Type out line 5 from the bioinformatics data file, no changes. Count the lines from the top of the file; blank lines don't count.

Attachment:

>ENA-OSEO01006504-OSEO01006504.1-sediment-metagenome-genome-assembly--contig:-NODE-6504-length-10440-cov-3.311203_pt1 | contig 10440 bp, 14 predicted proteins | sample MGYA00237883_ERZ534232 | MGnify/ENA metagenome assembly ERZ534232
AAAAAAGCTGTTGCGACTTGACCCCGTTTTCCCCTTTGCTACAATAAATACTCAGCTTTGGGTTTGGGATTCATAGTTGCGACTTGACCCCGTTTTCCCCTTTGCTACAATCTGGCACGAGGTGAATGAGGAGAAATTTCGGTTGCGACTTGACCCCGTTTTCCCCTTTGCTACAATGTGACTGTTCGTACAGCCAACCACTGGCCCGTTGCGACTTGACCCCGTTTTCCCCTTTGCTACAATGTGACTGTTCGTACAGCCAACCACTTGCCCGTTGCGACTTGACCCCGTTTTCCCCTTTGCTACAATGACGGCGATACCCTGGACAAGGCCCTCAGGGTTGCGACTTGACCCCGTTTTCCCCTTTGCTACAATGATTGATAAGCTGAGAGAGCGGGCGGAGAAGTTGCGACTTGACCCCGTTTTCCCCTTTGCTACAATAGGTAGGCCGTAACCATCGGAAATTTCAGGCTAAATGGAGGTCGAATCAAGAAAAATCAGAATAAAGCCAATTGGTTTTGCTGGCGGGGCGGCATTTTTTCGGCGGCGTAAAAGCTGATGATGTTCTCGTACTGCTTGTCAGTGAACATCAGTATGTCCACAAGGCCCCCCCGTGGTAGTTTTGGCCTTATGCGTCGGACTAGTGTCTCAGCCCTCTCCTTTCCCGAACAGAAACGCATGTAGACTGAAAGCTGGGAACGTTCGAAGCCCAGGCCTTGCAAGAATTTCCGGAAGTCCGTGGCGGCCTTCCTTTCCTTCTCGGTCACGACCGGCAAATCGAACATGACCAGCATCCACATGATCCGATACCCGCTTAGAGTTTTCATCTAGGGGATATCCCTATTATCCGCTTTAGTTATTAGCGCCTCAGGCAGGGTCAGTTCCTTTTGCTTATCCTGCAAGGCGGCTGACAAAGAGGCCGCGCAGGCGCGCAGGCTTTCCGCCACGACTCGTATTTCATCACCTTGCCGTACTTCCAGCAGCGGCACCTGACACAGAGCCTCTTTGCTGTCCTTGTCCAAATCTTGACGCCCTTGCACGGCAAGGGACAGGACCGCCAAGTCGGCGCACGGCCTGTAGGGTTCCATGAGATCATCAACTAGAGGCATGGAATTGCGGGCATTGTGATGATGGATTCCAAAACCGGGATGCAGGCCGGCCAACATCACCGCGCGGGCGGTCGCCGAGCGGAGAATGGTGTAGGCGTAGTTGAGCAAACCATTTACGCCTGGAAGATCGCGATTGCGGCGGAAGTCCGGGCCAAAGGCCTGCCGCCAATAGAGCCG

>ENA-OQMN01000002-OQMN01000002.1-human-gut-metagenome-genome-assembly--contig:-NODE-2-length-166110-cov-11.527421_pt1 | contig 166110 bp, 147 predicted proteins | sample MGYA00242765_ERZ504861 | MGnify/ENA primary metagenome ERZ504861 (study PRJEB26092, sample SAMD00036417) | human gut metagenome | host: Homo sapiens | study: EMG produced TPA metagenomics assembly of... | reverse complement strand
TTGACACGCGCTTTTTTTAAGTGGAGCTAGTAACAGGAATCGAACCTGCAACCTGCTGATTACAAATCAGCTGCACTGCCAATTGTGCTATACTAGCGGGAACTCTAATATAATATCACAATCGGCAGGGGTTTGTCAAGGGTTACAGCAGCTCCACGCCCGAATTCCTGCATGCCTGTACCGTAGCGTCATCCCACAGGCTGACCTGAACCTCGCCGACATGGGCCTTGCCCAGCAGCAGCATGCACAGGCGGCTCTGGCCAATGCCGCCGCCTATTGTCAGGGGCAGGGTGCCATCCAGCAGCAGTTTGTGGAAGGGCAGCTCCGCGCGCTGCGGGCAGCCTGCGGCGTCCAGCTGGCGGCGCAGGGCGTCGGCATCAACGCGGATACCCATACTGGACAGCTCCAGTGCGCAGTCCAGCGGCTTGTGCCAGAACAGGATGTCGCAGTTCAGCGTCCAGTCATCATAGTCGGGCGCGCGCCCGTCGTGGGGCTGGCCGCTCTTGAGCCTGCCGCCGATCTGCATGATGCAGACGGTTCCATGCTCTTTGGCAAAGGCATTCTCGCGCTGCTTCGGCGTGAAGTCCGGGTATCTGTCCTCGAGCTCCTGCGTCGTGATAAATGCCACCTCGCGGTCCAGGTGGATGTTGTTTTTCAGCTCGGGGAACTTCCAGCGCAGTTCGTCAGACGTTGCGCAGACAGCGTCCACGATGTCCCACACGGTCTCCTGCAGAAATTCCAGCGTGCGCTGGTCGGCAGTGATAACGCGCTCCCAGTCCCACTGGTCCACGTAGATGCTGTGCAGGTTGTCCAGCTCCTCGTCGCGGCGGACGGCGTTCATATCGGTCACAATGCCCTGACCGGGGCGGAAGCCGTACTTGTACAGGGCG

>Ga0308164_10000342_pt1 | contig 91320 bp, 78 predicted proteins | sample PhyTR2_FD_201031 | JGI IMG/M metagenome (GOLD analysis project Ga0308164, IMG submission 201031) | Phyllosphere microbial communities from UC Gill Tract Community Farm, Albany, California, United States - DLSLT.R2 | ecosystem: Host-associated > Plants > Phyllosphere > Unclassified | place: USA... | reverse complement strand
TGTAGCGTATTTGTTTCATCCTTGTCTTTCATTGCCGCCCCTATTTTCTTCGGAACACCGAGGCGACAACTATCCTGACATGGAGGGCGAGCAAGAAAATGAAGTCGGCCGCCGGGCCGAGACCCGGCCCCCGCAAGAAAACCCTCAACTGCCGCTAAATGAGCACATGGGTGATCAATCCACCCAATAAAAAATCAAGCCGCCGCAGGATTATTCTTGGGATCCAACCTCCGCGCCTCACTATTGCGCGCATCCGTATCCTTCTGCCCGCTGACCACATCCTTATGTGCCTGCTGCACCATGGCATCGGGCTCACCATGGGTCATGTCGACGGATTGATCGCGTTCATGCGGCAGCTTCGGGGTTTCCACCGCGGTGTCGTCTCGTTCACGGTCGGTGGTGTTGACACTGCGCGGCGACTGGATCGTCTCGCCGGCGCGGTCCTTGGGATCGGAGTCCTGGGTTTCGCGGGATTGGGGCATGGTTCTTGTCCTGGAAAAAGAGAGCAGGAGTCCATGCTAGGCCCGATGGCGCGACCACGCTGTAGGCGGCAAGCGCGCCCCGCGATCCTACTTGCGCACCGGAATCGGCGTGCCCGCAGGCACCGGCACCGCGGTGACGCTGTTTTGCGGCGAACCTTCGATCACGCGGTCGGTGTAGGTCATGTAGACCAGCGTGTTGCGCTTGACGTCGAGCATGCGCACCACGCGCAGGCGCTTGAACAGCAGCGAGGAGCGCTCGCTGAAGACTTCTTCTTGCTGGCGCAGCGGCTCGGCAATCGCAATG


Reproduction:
>Ga0308164_10000342_pt1 | contig 91320 bp, 78 predicted proteins | sample PhyTR2_FD_201031 | JGI IMG/M metagenome (GOLD analysis project Ga0308164, IMG submission 201031) | Phyllosphere microbial communities from UC Gill Tract Community Farm, Albany, California, United States - DLSLT.R2 | ecosystem: Host-associated > Plants > Phyllosphere > Unclassified | place: USA... | reverse complement strand